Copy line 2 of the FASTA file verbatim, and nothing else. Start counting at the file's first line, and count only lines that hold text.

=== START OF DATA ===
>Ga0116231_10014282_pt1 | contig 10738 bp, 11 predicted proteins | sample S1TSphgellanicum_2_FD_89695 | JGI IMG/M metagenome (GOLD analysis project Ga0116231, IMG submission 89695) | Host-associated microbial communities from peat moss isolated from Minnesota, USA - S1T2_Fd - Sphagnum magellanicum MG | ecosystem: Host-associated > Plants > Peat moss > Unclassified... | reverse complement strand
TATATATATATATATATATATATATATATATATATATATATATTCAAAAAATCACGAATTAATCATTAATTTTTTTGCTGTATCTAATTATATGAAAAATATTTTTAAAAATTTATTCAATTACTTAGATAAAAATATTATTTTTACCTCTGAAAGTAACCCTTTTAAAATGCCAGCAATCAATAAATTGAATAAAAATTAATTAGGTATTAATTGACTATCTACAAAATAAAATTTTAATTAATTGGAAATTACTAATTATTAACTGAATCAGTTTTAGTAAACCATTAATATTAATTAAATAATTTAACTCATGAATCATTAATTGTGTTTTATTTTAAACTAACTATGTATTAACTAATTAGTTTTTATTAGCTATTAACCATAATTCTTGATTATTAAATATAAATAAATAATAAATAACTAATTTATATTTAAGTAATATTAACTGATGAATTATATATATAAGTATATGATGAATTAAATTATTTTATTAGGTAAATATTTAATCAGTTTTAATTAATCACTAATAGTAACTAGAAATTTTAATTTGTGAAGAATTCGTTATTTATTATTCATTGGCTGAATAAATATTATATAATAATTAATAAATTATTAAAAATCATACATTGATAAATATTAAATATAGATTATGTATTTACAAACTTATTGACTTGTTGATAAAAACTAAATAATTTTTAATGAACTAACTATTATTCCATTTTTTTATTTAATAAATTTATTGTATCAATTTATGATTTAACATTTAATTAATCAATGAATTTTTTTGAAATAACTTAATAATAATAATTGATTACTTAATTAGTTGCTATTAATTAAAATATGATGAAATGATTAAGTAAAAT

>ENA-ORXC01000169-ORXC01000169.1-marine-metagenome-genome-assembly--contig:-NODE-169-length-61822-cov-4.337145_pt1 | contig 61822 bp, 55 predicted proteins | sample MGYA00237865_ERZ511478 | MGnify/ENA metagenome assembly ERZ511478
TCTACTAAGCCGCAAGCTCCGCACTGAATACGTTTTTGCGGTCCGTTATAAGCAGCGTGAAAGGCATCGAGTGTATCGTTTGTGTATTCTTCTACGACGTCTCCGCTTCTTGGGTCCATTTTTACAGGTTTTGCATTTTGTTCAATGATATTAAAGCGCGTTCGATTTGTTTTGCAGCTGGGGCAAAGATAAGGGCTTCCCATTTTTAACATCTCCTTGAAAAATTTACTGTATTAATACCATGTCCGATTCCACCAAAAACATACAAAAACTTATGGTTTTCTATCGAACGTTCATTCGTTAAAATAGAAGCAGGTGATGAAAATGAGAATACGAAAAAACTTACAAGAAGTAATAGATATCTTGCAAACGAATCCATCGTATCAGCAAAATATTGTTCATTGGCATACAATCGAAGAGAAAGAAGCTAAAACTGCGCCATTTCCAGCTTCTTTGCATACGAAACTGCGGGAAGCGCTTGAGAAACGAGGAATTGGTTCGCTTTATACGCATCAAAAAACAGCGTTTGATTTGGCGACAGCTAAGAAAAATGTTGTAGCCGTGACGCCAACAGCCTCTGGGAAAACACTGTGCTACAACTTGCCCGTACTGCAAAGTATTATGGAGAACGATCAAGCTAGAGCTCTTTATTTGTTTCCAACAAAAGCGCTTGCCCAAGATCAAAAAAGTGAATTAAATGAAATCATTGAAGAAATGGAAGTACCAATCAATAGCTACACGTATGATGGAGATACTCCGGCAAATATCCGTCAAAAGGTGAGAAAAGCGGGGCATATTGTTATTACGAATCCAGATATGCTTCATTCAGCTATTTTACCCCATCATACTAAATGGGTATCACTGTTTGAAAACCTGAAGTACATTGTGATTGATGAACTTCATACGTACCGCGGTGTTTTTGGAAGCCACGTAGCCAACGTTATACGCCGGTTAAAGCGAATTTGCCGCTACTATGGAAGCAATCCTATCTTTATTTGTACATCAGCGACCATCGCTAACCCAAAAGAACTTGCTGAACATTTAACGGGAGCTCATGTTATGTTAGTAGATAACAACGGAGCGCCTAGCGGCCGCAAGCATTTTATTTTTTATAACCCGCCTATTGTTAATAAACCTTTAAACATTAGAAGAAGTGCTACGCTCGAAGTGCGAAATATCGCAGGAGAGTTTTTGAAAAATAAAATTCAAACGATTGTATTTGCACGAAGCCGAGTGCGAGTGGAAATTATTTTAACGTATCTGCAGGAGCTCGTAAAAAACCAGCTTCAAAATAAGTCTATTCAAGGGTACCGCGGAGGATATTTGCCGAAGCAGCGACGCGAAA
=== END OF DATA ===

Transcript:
TATATATATATATATATATATATATATATATATATATATATATTCAAAAAATCACGAATTAATCATTAATTTTTTTGCTGTATCTAATTATATGAAAAATATTTTTAAAAATTTATTCAATTACTTAGATAAAAATATTATTTTTACCTCTGAAAGTAACCCTTTTAAAATGCCAGCAATCAATAAATTGAATAAAAATTAATTAGGTATTAATTGACTATCTACAAAATAAAATTTTAATTAATTGGAAATTACTAATTATTAACTGAATCAGTTTTAGTAAACCATTAATATTAATTAAATAATTTAACTCATGAATCATTAATTGTGTTTTATTTTAAACTAACTATGTATTAACTAATTAGTTTTTATTAGCTATTAACCATAATTCTTGATTATTAAATATAAATAAATAATAAATAACTAATTTATATTTAAGTAATATTAACTGATGAATTATATATATAAGTATATGATGAATTAAATTATTTTATTAGGTAAATATTTAATCAGTTTTAATTAATCACTAATAGTAACTAGAAATTTTAATTTGTGAAGAATTCGTTATTTATTATTCATTGGCTGAATAAATATTATATAATAATTAATAAATTATTAAAAATCATACATTGATAAATATTAAATATAGATTATGTATTTACAAACTTATTGACTTGTTGATAAAAACTAAATAATTTTTAATGAACTAACTATTATTCCATTTTTTTATTTAATAAATTTATTGTATCAATTTATGATTTAACATTTAATTAATCAATGAATTTTTTTGAAATAACTTAATAATAATAATTGATTACTTAATTAGTTGCTATTAATTAAAATATGATGAAATGATTAAGTAAAAT